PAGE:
Politics Analysis

Clean air is a human right our government chooses to ignore

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The Coalition Government's reliance on coal-fired power stations is removing the basic human right to clean air (Image by Dan Jensen)

The Federal Government will continue to deny Australians the right to clean air as long as it stays partnered with the fossil fuel industry, writes Dr David Shearman.

THE 'LETHAL POWER' report from Greenpeace, stating that air pollution from coal-burning power stations causes 800 premature deaths each year and asthma symptoms in 15,000 children and young adults, is a devastating reminder of the malfeasance of governments over the past ten years.

Some of the worst sufferers from the long-term effects of this pollution lie in respiratory wards of major hospitals fighting to muster all their energy to breathe, a life sentence of continuous physical distress. Others sit at home receiving oxygen, disabled by the fight.

How can this be in a wealthy, technologically advanced nation?  Do we not have a right to clean air?     

Human rights demands have been on display in Australia but for the wrong reasons. To refuse to wear a mask in the midst of COVID-19 is a gross misconception of human rights for it can bring illness and death to many others.

What does the visionary Universal Declaration of Human Rights (UDHR) say? This Declaration, adopted by the General Assembly of the United Nations in December 1948, reflected the “never again” reaction to the Second World War — we must do better.

The reform was shepherded by the dedicated First Lady of the USA, Eleanor Roosevelt, who, in an inspiring speech, said it was “the international Magna Carta of all men everywhere”.

The Declaration has 30 Articles, each comprising a paragraph pointing to vital reforms to bring improvement to every human life. The obligation to deliver these reforms resides with governments enacting policy and laws and also with you and me to ‘act towards one another in a spirit of brotherhood’.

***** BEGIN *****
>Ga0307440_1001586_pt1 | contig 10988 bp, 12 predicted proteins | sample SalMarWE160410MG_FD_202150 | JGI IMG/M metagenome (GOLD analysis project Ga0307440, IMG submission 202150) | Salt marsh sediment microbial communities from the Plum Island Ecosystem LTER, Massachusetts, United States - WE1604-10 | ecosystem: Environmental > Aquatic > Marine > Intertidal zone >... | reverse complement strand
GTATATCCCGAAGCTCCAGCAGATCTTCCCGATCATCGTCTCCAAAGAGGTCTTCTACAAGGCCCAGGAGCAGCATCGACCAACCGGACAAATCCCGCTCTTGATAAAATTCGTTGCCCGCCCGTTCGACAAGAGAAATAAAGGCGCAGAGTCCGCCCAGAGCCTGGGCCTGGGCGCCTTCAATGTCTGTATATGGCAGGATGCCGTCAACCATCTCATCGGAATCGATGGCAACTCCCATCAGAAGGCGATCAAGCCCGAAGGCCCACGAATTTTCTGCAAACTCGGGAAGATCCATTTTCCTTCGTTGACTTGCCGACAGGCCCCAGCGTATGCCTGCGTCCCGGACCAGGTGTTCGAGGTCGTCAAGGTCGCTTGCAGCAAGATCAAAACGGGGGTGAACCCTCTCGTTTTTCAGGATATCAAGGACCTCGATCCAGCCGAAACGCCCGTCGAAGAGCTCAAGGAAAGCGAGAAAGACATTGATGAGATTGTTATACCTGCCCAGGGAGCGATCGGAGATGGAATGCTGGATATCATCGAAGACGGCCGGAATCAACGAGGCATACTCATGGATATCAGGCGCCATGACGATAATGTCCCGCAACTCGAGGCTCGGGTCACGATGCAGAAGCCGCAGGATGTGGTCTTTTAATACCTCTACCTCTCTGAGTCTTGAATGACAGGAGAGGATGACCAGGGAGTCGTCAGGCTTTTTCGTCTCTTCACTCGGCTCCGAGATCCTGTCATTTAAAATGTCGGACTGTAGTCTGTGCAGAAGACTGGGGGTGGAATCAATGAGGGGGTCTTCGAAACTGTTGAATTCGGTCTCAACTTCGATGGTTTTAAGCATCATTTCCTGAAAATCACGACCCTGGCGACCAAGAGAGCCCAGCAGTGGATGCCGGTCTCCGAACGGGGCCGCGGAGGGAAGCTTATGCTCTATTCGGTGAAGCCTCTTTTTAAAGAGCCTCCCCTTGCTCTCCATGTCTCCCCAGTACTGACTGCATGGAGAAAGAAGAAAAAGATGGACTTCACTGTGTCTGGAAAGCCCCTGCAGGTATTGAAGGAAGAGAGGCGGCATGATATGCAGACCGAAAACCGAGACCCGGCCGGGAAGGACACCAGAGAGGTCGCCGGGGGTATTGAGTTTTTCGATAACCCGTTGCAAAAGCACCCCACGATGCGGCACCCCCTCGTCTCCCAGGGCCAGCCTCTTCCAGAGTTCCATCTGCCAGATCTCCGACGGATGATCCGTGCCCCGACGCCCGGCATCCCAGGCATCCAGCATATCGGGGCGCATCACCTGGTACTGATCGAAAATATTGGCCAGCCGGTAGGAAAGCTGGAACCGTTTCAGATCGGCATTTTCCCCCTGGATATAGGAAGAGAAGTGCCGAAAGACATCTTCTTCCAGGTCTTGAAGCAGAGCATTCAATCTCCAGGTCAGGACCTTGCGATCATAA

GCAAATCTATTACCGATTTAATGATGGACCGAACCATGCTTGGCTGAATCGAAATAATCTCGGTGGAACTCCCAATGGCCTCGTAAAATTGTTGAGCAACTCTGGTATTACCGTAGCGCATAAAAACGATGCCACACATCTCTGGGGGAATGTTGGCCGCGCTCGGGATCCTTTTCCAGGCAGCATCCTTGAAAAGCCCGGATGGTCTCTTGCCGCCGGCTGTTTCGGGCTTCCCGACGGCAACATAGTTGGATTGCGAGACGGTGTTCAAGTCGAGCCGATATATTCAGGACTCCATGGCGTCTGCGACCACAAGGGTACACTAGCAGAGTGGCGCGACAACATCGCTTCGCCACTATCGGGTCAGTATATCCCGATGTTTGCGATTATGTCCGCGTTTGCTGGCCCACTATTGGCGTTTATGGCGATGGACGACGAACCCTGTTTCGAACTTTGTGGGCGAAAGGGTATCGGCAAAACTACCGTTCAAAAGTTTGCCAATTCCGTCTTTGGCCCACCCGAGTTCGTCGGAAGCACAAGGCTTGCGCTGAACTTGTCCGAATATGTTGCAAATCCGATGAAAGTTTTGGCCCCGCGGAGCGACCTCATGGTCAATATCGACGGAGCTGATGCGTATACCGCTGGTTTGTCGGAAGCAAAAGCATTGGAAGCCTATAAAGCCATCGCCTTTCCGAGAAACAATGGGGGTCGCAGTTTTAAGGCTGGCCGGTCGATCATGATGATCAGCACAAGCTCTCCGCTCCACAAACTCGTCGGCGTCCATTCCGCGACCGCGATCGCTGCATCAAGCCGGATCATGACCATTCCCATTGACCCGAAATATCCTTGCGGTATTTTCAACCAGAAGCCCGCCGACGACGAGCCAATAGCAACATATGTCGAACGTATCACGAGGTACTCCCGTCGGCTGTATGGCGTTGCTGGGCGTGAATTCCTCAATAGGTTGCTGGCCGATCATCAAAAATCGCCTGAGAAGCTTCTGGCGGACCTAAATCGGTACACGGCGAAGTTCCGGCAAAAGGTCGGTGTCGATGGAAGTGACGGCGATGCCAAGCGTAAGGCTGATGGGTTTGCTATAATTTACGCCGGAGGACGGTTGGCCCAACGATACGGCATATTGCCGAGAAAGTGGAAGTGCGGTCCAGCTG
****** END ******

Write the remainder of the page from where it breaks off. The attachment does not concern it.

Article 25 states:

‘Everyone has the right to a standard of living adequate for the health and well-being of himself and of his family, including food, clothing, housing and medical care and necessary social services, and the right to security in the event of unemployment.’

Seventy years later, Australia has several failures in delivering Article 25 as evidenced by food banks for the hungry and homeless people sleeping on the streets for lack of social housing.

We should also reflect on our failures to address the rights of Indigenous people, which have significant health implications.

Clean air is not mentioned, but it is certainly embraced by ‘the health and well-being of himself and of his family... and medical care’ which today includes preventative measures like vaccination.

The right to good health is explained more fully here and is a vital international consideration because over ninety per cent of the world’s population lives in regions (including Australia) where air pollution exceeds World Health Organisation standards.